2 dialogue bubbles indicating a conversation What should I ask in an interview?

Prepare Before the Interview

Before you schedule an interview with a candidate, make sure you’ve shared any details about the job that are very important to you, or are potential deal breakers for the person you may hire. You may also want to ask some pre-interview questions to screen out any candidates that you know won’t be a good fit. These can help you both decide whether an interview would be worthwhile. 

Some information you should consider sharing about your home or family:

  • the presence of pets such as dogs;
  • whether you want to pay on the books (file taxes);
  • any allergies you have or religious practices you observe;
  • for childcare, the number of children you have;
  • if they will be cleaning, the importance of non-toxic cleaning products;
  • the range of pay you’re willing to pay and whether you can offer paid time off; and
  • what your COVID/safety procedures are. 

Some questions you should consider asking:

  • Would the commute to my home be manageable for you? (This is especially important if you need someone to be punctual.)
  • For childcare and homecare, would you feel comfortable going through a background check/getting fingerprinted?  
  • For childcare and homecare, do you have first aid and CPR training? If not, would you be willing to get trained if we covered the cost of the training?
  • For homecare, would you be able to lift XX lbs? Do you have experience or are you willing to learn how to administer medication? (Are there other technical skills that you need them to master to fulfill their job duties? If so, list them out.) 

In the Interview Process

  1. Get to know each other. The interviewee might soon be working in your private home, learning about all the joys and stresses of your life, so take some time to learn about them. Ask about their family, neighborhood, or community and how they came to work in this field. Undoubtedly, candidates are juggling multiple roles and caretaking responsibilities, just as you are. Share the broader picture of your lives with one another.
  2. Provide background. Describe the job you’re offering and ask what’s different and similar about it compared to any previous care/attendant jobs they’ve had. Ask the interviewee for an overview of their work history, relevant experience, and anything else they’d like to share about their background. Understand why they do the work they do and what they love about it.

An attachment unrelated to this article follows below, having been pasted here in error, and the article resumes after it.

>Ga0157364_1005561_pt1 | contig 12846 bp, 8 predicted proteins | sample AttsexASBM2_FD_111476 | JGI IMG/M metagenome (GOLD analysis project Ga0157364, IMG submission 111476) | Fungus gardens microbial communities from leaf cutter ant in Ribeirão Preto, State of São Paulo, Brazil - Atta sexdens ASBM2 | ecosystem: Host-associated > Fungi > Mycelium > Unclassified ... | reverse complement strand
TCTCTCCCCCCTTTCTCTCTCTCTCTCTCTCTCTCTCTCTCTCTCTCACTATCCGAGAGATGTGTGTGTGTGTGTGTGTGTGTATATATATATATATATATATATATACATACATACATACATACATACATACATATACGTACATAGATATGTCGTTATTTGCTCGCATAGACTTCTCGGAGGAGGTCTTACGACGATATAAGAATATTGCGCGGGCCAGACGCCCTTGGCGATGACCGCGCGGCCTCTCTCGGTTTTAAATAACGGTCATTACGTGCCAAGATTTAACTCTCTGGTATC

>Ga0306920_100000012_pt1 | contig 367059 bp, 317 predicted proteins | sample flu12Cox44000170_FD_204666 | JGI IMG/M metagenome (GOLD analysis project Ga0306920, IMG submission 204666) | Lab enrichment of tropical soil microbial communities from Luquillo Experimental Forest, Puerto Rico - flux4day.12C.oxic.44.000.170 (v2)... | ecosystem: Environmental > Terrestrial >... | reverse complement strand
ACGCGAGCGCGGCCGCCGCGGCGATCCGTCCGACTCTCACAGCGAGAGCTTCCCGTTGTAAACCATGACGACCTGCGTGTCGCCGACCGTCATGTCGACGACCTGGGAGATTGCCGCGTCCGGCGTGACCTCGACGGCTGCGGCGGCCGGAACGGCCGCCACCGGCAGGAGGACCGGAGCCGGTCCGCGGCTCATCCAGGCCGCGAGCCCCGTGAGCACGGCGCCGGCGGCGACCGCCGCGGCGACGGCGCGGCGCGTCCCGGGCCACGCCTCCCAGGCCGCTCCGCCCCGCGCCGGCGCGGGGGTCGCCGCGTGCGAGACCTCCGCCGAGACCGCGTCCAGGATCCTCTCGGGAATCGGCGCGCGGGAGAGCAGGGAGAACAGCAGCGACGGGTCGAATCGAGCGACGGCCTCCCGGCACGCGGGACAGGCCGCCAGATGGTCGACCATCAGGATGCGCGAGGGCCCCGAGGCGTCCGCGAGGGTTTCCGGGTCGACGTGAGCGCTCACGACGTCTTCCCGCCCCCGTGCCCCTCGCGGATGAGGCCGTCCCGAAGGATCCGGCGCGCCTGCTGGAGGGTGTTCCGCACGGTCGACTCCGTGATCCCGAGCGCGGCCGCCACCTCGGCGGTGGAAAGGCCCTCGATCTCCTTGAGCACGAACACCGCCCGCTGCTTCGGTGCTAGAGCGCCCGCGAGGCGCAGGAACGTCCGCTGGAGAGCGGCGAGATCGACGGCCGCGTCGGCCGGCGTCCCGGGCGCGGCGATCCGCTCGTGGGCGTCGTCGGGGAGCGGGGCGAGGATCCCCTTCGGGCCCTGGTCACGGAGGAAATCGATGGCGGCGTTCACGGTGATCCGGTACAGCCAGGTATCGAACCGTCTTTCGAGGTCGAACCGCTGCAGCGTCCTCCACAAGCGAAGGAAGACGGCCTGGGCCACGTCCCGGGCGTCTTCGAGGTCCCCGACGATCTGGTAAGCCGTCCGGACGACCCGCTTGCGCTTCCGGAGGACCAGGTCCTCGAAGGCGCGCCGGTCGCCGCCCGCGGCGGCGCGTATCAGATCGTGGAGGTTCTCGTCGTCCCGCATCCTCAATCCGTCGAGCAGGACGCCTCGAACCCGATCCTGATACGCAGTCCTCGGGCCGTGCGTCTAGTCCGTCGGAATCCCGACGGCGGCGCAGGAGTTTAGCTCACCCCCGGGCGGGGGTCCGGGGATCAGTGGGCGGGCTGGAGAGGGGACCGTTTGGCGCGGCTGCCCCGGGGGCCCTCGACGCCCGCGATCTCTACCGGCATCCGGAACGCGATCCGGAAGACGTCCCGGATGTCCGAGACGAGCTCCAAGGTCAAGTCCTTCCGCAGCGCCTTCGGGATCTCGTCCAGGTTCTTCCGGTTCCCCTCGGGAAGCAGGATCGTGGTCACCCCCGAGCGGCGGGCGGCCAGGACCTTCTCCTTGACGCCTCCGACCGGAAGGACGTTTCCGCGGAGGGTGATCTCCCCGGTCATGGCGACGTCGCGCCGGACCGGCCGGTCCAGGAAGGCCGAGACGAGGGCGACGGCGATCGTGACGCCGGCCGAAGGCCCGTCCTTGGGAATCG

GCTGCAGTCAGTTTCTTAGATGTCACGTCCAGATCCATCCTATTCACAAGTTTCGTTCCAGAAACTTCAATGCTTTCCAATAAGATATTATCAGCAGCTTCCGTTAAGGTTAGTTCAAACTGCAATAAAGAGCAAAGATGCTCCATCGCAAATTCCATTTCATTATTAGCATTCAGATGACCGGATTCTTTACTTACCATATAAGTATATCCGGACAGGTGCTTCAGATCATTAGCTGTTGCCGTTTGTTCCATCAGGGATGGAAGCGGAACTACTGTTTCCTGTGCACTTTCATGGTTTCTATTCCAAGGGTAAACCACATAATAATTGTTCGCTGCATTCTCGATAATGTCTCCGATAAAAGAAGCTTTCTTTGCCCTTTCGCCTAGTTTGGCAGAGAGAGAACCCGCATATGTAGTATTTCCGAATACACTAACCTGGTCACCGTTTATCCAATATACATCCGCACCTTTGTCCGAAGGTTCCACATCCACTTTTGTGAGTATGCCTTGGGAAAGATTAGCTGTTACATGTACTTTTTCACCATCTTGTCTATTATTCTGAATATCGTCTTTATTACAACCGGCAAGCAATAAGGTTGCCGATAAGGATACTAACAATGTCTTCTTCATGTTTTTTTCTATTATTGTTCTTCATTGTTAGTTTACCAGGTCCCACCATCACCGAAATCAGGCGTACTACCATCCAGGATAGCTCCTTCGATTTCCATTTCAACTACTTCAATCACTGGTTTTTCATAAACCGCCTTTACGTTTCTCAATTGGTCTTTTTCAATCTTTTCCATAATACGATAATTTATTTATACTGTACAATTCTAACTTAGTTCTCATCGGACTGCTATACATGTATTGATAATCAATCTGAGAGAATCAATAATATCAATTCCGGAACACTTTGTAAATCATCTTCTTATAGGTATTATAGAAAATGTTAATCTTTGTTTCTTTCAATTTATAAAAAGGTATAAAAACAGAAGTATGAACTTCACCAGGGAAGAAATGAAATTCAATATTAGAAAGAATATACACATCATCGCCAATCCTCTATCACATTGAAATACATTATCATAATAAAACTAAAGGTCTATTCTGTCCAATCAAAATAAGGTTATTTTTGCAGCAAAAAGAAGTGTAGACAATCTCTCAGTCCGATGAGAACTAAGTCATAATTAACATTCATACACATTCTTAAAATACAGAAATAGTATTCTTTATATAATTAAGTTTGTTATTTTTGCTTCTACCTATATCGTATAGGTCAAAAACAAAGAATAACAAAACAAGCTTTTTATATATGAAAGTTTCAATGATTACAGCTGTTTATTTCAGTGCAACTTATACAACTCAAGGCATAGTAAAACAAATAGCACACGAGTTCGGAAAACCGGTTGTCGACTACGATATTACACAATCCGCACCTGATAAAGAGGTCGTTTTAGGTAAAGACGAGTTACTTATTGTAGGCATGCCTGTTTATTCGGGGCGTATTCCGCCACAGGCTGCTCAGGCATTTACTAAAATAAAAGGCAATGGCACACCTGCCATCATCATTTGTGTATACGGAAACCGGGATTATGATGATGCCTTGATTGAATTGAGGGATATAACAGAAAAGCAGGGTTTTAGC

3. Ask for stories. Look for examples of challenges in their past work, and how they addressed those challenges. Give a few scenario-based questions, like, “What would you do if my child fell and bumped his head?” or “My mother is very independent and likes to do things herself. However with some physical activities, we are worried she will fall or hurt herself. How might you approach this situation?”
  4. Introduce the important people. If you are hiring a childcare provider or a home attendant for someone other than you, introduce the candidate to the family member who they’ll be working most closely with. It’s ideal for all of you to spend some together, so that everyone can assess whether it will be a good fit.  Finding the right nanny or homecare provider is a little like dating! There needs to be good chemistry between the caregiver and the person receiving the care.
  5. Have the details ready. Provide a detailed job description to review and ask if the candidate has any concerns or questions. If you are seriously interested in the candidate, you could discuss the possibility of them working for a paid probationary period, after which you might make a permanent offer. This point in the interview might also be the time when you introduce the possibility of a written work agreement—but it’s also reasonable to wait to talk about this until you make a job offer.
  6. Troubleshoot. Many of us have specific philosophies about parenting or personal care/support, and some of these approaches can be unfamiliar or challenging to implement. For example, if you are engaged in strict sleep training with your child, be clear about this with a job candidate and ask if they are comfortable letting your baby cry for long periods of time (some childcare providers are not). It’s best to recognize these differences early and explore ways they can be accommodated. When you make a job offer these things should also be clearly outlined in a work agreement.
  7. Request references. Ask the candidate for the contact information of at least two former domestic employers you can call for references.  If they don’t have domestic employer references, then request the contact information for other employers they’ve had or people in their lives that can vouch for their work ethic, such as former teachers, coaches, or mentors.
  8. Decide if a background check is appropriate or necessary. There are many services that offer background checks for a person’s criminal, legal, driving or work history. While these can provide an employer with a sense of security, they don’t provide a full picture of a person. Also, because often these involve searching a database run by a government agency, it can be scary for an undocumented worker or a worker in a mixed-immigration status family to go through the background check.  For this reason, Hand in Hand recommends finding alternatives to background checks if your top applicant doesn’t feel comfortable with the check. We recommend checking the references of at least two former domestic employers as well as spending time with the prospective employee on the job for the first week or two of employment.